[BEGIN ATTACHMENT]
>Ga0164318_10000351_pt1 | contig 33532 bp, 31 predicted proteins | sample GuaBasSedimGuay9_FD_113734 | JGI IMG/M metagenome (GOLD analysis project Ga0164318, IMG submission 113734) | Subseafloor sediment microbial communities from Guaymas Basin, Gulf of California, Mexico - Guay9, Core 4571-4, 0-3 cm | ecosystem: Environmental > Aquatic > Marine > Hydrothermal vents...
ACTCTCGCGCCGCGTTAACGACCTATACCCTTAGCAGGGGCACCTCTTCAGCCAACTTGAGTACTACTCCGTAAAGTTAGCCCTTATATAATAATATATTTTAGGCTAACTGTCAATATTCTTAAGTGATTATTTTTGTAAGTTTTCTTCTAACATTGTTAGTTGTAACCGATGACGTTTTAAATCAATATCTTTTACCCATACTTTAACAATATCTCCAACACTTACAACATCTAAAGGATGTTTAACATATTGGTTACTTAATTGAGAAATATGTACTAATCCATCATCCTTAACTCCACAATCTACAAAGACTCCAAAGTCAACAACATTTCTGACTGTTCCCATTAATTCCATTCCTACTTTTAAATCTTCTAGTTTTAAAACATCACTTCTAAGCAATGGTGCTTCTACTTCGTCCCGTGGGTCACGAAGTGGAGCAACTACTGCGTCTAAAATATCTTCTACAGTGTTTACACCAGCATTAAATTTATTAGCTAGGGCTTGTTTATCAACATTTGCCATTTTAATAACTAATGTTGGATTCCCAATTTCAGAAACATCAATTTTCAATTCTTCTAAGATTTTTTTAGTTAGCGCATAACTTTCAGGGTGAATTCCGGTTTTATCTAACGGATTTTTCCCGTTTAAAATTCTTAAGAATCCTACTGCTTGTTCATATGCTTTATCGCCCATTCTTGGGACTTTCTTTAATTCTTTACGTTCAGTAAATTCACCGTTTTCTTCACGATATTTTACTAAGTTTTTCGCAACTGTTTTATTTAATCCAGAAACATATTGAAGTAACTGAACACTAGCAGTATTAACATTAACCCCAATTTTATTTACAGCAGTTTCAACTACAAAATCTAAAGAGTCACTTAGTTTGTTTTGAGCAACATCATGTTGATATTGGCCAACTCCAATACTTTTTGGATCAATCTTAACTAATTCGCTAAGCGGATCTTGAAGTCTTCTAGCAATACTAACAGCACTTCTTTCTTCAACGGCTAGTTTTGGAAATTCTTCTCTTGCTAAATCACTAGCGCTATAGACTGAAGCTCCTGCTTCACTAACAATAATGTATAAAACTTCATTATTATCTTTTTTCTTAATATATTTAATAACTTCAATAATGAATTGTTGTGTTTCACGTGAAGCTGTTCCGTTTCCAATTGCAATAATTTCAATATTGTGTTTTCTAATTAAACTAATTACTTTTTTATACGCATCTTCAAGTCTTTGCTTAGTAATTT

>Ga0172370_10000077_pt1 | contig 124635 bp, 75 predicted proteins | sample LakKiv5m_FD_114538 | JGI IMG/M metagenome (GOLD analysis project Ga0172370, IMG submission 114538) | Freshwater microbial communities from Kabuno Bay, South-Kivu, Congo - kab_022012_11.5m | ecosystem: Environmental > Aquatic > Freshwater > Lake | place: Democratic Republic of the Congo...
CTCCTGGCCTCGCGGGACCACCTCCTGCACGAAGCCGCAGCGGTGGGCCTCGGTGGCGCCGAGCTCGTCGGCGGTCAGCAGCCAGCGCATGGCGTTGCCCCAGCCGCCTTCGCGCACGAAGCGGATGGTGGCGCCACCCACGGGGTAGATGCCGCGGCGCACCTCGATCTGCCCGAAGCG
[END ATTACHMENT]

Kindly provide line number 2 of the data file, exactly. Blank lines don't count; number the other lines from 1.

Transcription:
ACTCTCGCGCCGCGTTAACGACCTATACCCTTAGCAGGGGCACCTCTTCAGCCAACTTGAGTACTACTCCGTAAAGTTAGCCCTTATATAATAATATATTTTAGGCTAACTGTCAATATTCTTAAGTGATTATTTTTGTAAGTTTTCTTCTAACATTGTTAGTTGTAACCGATGACGTTTTAAATCAATATCTTTTACCCATACTTTAACAATATCTCCAACACTTACAACATCTAAAGGATGTTTAACATATTGGTTACTTAATTGAGAAATATGTACTAATCCATCATCCTTAACTCCACAATCTACAAAGACTCCAAAGTCAACAACATTTCTGACTGTTCCCATTAATTCCATTCCTACTTTTAAATCTTCTAGTTTTAAAACATCACTTCTAAGCAATGGTGCTTCTACTTCGTCCCGTGGGTCACGAAGTGGAGCAACTACTGCGTCTAAAATATCTTCTACAGTGTTTACACCAGCATTAAATTTATTAGCTAGGGCTTGTTTATCAACATTTGCCATTTTAATAACTAATGTTGGATTCCCAATTTCAGAAACATCAATTTTCAATTCTTCTAAGATTTTTTTAGTTAGCGCATAACTTTCAGGGTGAATTCCGGTTTTATCTAACGGATTTTTCCCGTTTAAAATTCTTAAGAATCCTACTGCTTGTTCATATGCTTTATCGCCCATTCTTGGGACTTTCTTTAATTCTTTACGTTCAGTAAATTCACCGTTTTCTTCACGATATTTTACTAAGTTTTTCGCAACTGTTTTATTTAATCCAGAAACATATTGAAGTAACTGAACACTAGCAGTATTAACATTAACCCCAATTTTATTTACAGCAGTTTCAACTACAAAATCTAAAGAGTCACTTAGTTTGTTTTGAGCAACATCATGTTGATATTGGCCAACTCCAATACTTTTTGGATCAATCTTAACTAATTCGCTAAGCGGATCTTGAAGTCTTCTAGCAATACTAACAGCACTTCTTTCTTCAACGGCTAGTTTTGGAAATTCTTCTCTTGCTAAATCACTAGCGCTATAGACTGAAGCTCCTGCTTCACTAACAATAATGTATAAAACTTCATTATTATCTTTTTTCTTAATATATTTAATAACTTCAATAATGAATTGTTGTGTTTCACGTGAAGCTGTTCCGTTTCCAATTGCAATAATTTCAATATTGTGTTTTCTAATTAAACTAATTACTTTTTTATACGCATCTTCAAGTCTTTGCTTAGTAATTT